We walk together to the security of the boat defying the roar, the winds and swells. The others help us get in over the side of the boat. Suddenly that instant, the gale stopped, and we are at the port of Gennesaret!
We are awestruck, and we just sit there trying to make sense of what we just witnessed. It wasn't a dream for we are all dripping wet, and to prove it, I now have no sandals as they were shaken off when I sank!
"You really are the Son of God!" Nathaniel exclaimed and then it was repeated like an echo among others.
I sat there for a long moment thanking God that he spared my life and allowed the Son of God to touch me and save me out of today's trouble.
* photo above found on Pinterest
Questions for Reflection:
1. We see the importance of keeping our focus on Jesus when sudden "stormy trials" hit our life - blowing us out of control. We sink into depression or endure anxiety from fears when we "look around us" or dwell on our issues. Looking to Him who gives us hope, allows us to do what seems impossible. That is to be of good cheer and have peace. What does looking to Him mean to you? What does that look like practically? Your faith can lead you to amazing "Glory to God moments!"
2. Seeking solitude and prayer time with God was a priority for Jesus. It prepared him to face each day and gave him time for intercession and contemplation. While he walked on Earth as a man, He emptied Himself of his power (Philippians 2:7) and relied on the Holy Spirit and prayer for power and refreshment. If Jesus thought this was a good idea to add to each day, shouldn't we? What can we put in place in our lives to be sure we have valued time alone with God.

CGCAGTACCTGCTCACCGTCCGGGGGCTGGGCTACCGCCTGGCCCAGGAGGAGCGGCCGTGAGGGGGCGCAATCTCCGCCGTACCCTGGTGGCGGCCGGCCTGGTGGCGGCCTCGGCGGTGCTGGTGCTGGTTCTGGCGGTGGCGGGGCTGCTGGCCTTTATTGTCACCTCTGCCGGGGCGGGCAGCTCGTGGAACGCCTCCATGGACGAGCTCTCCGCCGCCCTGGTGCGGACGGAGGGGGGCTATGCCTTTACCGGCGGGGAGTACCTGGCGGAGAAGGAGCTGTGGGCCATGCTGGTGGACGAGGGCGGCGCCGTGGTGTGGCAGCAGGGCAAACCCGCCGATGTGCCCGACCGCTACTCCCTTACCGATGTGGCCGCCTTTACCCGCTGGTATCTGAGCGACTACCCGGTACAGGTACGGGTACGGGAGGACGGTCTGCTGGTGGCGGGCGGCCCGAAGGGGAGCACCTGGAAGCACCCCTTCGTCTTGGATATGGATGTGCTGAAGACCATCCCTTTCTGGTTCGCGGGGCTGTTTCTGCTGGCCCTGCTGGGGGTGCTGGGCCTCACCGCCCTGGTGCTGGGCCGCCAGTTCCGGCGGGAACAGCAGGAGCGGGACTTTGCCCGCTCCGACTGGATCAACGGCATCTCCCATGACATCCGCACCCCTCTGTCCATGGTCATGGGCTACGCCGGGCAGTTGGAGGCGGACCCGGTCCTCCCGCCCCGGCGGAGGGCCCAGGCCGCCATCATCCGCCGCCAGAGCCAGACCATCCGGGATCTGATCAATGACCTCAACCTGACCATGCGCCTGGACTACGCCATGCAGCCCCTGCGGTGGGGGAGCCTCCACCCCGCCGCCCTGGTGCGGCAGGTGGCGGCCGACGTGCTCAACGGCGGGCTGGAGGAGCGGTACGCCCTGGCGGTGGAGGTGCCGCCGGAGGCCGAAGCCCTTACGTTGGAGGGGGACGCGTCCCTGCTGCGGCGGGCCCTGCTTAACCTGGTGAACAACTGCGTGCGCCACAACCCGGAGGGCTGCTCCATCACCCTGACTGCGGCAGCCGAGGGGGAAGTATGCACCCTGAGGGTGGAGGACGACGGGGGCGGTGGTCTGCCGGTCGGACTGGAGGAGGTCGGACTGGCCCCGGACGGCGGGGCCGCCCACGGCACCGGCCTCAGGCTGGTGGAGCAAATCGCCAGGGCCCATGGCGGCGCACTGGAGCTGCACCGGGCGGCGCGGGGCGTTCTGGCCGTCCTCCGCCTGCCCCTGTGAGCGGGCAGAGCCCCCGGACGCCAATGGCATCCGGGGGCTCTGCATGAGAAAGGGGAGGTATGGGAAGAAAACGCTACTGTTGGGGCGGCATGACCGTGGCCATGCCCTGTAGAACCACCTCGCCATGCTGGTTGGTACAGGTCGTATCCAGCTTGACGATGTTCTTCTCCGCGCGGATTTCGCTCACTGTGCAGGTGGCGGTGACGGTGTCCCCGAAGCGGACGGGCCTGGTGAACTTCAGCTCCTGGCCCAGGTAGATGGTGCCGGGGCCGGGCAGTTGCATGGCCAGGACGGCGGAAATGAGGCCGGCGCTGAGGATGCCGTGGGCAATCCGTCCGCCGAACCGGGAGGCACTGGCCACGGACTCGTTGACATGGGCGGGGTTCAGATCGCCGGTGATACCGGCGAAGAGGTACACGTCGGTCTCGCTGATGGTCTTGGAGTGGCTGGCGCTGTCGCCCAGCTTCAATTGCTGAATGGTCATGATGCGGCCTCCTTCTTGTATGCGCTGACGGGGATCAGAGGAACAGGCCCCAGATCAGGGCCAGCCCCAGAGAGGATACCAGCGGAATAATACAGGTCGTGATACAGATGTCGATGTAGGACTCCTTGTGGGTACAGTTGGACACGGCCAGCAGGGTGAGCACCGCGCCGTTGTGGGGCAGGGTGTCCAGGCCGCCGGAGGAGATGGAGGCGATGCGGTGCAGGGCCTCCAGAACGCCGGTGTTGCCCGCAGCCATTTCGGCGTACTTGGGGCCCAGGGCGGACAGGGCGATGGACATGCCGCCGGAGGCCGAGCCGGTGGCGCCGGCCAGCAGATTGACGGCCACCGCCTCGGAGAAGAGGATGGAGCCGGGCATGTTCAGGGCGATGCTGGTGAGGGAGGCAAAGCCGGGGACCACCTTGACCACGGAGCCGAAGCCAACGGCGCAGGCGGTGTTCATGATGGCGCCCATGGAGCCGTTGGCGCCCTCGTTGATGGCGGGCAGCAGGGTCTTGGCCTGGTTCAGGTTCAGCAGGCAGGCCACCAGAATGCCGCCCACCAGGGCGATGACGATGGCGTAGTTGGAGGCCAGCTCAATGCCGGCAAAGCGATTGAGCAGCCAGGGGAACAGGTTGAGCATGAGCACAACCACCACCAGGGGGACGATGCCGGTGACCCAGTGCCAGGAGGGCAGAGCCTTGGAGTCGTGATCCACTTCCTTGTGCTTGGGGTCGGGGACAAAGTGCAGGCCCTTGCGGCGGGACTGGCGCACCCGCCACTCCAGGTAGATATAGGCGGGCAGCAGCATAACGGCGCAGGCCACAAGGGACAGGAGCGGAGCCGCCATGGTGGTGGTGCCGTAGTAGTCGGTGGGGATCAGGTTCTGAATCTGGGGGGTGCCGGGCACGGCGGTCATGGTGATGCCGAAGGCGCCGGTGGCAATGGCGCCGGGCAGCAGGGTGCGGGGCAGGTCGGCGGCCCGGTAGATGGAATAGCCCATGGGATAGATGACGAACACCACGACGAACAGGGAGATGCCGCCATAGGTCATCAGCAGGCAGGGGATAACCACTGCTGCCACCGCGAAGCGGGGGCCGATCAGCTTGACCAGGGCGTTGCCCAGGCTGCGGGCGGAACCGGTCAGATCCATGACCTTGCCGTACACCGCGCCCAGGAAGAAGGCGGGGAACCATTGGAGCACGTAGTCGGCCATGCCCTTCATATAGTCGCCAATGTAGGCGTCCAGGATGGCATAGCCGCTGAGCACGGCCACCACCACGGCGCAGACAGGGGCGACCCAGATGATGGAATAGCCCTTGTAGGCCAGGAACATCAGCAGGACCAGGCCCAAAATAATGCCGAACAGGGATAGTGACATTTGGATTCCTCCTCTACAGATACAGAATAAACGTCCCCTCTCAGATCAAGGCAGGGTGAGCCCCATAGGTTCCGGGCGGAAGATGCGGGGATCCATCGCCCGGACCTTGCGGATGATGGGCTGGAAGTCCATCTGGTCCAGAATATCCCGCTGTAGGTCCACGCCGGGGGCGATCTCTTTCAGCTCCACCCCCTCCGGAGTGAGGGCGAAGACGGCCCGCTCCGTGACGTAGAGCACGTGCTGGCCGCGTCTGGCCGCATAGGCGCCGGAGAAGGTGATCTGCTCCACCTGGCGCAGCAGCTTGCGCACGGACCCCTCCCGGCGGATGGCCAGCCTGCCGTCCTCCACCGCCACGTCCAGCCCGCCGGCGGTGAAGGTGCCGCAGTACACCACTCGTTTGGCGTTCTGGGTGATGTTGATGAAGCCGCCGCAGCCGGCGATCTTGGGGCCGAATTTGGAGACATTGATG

This account is found in three of the Gospels: Mark 6:45-52, Matthew 14:22-33 and John 6:17-21, but only Matthew gives the added detail of Peter jumping out of the boat to walk on water to Jesus. Possibly, it is left out of Mark's account since that Gospel is also known as the "Gospel of Peter." Educated Mark traveled with Peter and would have written down all that Peter shared with him. Peter may not have wanted to bring attention to himself.
When the storm hit, the disciples didn't expect for Jesus to come to help them. The storm didn't take Jesus by surprise; he knew that he was going to teach his disciples a valuable lesson in faith.
The Bible states in Hebrews 11:6 "Without faith it is impossible to please him: for he that cometh to God must believe that he is, and that he is a rewarder of them that diligently seek him."
Faith expects God to act. Faith takes away our fears and rewards those who use it. Jesus modeled for us how to mature in our faith by spending daily time alone in prayer with God and communing with the Holy Spirit. Our savior is willing to save not only our souls, but us presently from our daily problems too. He told the disciples in that storm, "Be of good cheer, it is I. Do not be afraid." Joh Courson (Pastor of Searchlight App) analyzes this point well. We are exhorted to be of good cheer -(praise with faith) and then the revelation -God is with us- and then peace without fear surrounds and fills us. Peter forgot all his fears and concentrated on the one who is peace and safety and the "refuge" and "rock." The momentary lapse of his "faith" caused him great stress and grief...BUT God....reached down and pulled him back up. Don't be discouraged if you falter, learn that His hand is there for you to grab. Place on the praise music - be of good cheer, and you will soon feel His strength. Then your anxieties will disperse - "great Glory to God moments" await you!
photo from YongSung Kim- Hand of God
The storm may have you end up in a different destination than you expected. Trust God with faith that something in His plan awaits you.
"Oh man of little faith, why did you doubt me?" ...don't be caught with little faith...then YOU suffer... and miss Him touching your life with making the impossible possible.
The LORD is my rock, my fortress, and my savior; my God is my rock, in whom I find protection. He is my shield, the power that saves me, and my place of safety. Psalm 18:2
As the account is recorded in the Bible:
Psalm 34 Be Blessed!